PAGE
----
Every day we see and experience examples of the challenges in civil discourse. I believe our challenges in the public sphere reveal how our ability to be in relationship with each other has broken down.
Do you feel like you are a good listener? Could you be better?
Think back to the last time you heard (or said, or thought), “I can’t listen to this any more.”
What can trigger you to stop listening? Not simply to tune out, but to actively stop, to shut down the conversation?
What I’ve noticed is that, for most folks, there’s some kind of problem with the other person. They have become interminably wrong, and they aren’t keeping that wrongness to themselves.
Perhaps they are an employee who is resisting some change, refusing to get on board and go along with the plan.
Perhaps they are a peer (or worse, your boss, or even worse, an employee) giving you feedback about how you’re doing your job.
Maybe they are a neighbor with political views or religious beliefs you can’t tolerate.
Maybe they are just your spouse, rattling on about their boring hobby or pasttime.
When you reach that point of being DONE, just done listening, you might literally shut it down, actually articulate your unwillingness or inability to listen.
Maybe you pretend to listen.
Most of the time, unless someone is walking away, what I’ve noticed is that most of us try to fix “them” and their wrongness.
What’s your style? Do you walk away? Somehow get them to stop talking? Sit and seethe while they keep talking anyway? Or do you try to get them to change?
We can become so obsessed about changing them and how wrong they are. (Okay, that’s not just me, right?) And the more we think about how wrong they are, and how they should be different, the more we drive ourselves up a wall.
I come by this habit honestly. Changing others’ beliefs and behavior was kind of a family tradition. I didn’t rebel against this until I was in college. When I started moving away from Mom’s way of doing things she started focusing her energy on changing me, I returned the favor. Her beliefs and behavior were never good enough for me.
I could not listen. I just couldn’t. Usually I would fight back to tell her how wrong she was.
It wasn’t until she was on her death bed that she really accepted that changing me was a waste of energy. By that time, I had been trying to let go of the idea of changing her for about a year or so. But, even then and since her passing, I’ve still had a tendency to wish she’d been different.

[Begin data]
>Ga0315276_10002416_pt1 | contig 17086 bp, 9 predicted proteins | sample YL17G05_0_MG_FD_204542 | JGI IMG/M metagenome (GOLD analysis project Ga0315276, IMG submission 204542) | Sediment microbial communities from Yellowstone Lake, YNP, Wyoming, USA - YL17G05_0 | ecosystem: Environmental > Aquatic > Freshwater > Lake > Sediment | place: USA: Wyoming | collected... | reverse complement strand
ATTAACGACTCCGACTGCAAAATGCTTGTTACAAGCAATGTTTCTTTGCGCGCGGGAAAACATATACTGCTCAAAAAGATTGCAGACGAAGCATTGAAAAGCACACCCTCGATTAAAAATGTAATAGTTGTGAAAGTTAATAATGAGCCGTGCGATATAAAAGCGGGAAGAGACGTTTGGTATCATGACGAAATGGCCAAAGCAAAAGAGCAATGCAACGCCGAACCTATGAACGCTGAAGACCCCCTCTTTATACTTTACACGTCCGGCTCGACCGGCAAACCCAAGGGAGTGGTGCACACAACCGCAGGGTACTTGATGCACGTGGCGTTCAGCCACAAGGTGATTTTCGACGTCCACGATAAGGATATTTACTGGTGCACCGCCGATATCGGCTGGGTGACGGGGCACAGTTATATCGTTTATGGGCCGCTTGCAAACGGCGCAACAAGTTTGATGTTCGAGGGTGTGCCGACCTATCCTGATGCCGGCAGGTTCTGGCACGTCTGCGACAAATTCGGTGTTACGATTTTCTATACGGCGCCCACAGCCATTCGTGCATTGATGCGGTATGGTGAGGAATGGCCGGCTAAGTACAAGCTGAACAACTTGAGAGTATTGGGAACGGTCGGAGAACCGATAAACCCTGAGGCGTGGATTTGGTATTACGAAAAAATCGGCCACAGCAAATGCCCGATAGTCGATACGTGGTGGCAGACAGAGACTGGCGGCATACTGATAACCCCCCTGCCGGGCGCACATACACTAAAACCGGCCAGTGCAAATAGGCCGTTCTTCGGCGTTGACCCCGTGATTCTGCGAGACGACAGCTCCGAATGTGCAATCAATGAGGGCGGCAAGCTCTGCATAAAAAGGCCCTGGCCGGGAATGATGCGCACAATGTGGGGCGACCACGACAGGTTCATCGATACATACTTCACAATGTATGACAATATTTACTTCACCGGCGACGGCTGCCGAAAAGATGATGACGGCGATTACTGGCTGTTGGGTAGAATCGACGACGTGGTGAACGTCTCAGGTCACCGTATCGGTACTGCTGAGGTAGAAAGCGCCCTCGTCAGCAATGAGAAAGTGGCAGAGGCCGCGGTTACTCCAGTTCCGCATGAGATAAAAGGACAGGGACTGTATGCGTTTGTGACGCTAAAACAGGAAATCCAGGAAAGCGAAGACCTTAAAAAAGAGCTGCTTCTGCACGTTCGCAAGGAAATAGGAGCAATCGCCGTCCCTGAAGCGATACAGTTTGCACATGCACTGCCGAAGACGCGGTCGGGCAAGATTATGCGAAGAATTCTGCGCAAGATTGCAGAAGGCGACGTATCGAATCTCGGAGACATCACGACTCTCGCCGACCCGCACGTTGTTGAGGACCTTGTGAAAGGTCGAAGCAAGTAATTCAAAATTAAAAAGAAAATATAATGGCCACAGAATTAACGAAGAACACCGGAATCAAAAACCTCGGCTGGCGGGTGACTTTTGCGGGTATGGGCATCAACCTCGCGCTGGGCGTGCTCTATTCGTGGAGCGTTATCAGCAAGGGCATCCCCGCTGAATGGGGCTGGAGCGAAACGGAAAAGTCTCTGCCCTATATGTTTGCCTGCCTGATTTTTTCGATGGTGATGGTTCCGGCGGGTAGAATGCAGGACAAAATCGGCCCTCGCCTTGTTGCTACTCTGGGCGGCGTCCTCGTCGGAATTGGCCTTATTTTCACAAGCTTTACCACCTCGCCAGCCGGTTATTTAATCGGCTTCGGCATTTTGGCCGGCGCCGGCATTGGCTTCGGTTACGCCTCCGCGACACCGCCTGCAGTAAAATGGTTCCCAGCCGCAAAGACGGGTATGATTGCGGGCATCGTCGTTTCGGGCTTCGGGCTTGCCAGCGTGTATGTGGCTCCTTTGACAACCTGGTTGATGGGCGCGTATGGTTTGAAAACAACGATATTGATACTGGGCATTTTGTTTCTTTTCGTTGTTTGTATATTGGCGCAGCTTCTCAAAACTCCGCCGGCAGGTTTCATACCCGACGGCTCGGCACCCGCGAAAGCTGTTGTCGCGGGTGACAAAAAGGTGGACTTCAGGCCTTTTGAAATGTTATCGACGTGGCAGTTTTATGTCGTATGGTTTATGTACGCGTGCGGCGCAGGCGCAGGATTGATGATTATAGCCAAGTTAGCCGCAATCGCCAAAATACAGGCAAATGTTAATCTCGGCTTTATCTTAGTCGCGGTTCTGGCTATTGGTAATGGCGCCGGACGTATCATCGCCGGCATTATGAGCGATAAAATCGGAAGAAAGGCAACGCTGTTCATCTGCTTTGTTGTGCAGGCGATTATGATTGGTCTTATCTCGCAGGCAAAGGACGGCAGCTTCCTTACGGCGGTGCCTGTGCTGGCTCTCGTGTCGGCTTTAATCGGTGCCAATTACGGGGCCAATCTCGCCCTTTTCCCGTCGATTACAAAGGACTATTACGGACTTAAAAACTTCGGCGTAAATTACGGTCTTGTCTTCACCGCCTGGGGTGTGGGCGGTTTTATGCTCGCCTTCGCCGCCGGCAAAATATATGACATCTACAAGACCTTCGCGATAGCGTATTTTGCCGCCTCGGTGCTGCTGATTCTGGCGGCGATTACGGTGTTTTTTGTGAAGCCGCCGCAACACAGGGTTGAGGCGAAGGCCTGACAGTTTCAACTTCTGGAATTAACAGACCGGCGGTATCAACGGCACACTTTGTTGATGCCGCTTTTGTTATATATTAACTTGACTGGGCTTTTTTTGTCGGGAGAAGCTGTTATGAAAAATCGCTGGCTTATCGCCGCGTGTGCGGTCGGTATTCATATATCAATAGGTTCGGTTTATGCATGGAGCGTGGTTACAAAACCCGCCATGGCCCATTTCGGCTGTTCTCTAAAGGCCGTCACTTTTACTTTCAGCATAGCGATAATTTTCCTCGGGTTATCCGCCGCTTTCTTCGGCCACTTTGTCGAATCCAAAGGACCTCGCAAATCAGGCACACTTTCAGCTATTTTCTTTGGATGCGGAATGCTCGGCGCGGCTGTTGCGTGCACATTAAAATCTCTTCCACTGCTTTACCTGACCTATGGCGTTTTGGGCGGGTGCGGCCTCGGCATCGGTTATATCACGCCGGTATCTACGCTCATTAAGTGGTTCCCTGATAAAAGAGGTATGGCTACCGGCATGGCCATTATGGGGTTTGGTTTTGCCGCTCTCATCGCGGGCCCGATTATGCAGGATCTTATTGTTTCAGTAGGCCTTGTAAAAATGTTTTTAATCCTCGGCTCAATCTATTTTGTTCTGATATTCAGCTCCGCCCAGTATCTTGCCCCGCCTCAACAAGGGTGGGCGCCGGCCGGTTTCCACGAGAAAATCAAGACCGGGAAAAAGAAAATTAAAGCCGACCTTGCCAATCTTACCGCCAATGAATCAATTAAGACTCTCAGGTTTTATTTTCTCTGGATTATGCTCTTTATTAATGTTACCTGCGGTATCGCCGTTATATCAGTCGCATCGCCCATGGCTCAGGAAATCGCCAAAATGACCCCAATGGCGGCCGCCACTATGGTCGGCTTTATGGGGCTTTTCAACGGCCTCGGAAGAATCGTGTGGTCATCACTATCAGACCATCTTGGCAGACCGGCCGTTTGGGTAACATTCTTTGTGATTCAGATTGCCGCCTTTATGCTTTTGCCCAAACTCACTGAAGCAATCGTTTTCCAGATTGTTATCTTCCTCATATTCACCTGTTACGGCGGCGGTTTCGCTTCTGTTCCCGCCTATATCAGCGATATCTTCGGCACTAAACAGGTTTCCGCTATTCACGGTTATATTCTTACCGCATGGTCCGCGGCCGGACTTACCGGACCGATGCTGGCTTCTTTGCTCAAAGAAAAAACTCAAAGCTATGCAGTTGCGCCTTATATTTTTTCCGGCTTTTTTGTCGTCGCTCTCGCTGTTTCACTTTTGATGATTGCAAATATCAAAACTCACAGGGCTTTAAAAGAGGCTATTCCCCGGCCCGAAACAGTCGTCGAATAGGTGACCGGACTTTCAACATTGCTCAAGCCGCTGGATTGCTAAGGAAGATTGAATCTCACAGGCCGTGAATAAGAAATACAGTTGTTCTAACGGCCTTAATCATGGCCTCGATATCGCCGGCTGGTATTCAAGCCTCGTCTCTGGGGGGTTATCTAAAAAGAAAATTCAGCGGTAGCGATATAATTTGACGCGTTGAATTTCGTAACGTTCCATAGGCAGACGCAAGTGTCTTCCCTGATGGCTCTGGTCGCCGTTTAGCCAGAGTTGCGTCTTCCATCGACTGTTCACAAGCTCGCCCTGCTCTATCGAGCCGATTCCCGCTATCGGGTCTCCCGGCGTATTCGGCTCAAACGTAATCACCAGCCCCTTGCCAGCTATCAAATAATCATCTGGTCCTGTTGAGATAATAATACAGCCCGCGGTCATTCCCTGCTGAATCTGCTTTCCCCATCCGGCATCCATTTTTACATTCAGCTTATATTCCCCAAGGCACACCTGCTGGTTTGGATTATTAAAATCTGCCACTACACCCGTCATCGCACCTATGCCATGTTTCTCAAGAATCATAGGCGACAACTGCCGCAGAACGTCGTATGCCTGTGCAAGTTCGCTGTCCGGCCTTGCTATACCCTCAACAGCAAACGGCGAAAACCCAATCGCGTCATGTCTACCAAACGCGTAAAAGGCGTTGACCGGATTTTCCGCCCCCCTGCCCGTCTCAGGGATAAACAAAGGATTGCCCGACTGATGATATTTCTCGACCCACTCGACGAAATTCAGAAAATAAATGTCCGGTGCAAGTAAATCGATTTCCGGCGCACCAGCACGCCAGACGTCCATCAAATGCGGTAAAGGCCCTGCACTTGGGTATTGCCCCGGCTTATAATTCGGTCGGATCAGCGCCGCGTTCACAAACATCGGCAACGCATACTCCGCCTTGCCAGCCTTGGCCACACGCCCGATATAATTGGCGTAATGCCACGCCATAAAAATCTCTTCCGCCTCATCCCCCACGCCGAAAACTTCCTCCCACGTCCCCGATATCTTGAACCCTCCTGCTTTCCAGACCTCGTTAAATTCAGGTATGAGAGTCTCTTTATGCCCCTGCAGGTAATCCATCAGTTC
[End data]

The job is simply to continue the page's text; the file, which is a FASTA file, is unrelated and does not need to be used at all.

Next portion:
Some of the things that have helped me to let go of this need for her to be different have been practices of empathy from Nonviolent Communication, practices of self-compassion, simple practices of being present and letting go of the triggers, and challenging my own assumptions that anything “has to be” any particular way.
While I would probably have had very positive results in my relationship with my mother if I’d started doing these things earlier, I am noticing that these practices are having a positive impact on my life and working relationships in other ways.
I’ve become able to listen even when I don’t think we agree. I’ve become much more skilled in setting aside the immediate judgments and evaluations that might come to mind. This allows me to stay curious and find out whether we actually disagree that much.
In places where I operate as a member of a hierarchy, I have become less controlling and less bound by others’ expectations of me.
In places where I operate as a coach, partner, or consultant, I have become less defensive when “their” way of thinking is different from my own. In fact, I’ve become much more able to try learning how they think, what their definitions are, whether or not the problems I am perceiving are real problems, and how they deal with those problems if they even exist.
What I often learn is that our perspectives are not actually so different. What seemed to be an irreconcilable difference was, more than anything, an illusion. With some simple exploration, sharing perspectives, and curiosity, agreement can simply fall into place. And nobody has “changed,” although perhaps both of us have shifted a little.
Bottom line, I believe we can practice believing that, “Maybe this isn’t important.” We can decide not to take the objection or disagreement so seriously. It’s possible to be together, to maintain the relationship. To listen.
You can listen when you release the suffering you experience when you are busy taking responsibility for someone else’s thoughts. You can then embrace the joy of connection with that person, and you will discover commonality in the context of authentic relationships. You can unleash motivation. You can nurture the relationship.
As I consider how this approach will impact my own relationships, I don’t think it will work for everyone. Well, for some people, this approach will make me a much better listener, partner, volunteer, and coach. For others, it might make me a very boring target. I think I can live with that.
What about you? What have you learned about how to stay in relationship with people and actually listen even when there’s disagreement? Is this important in a business context? Leave me a comment below and share your experience and perspective!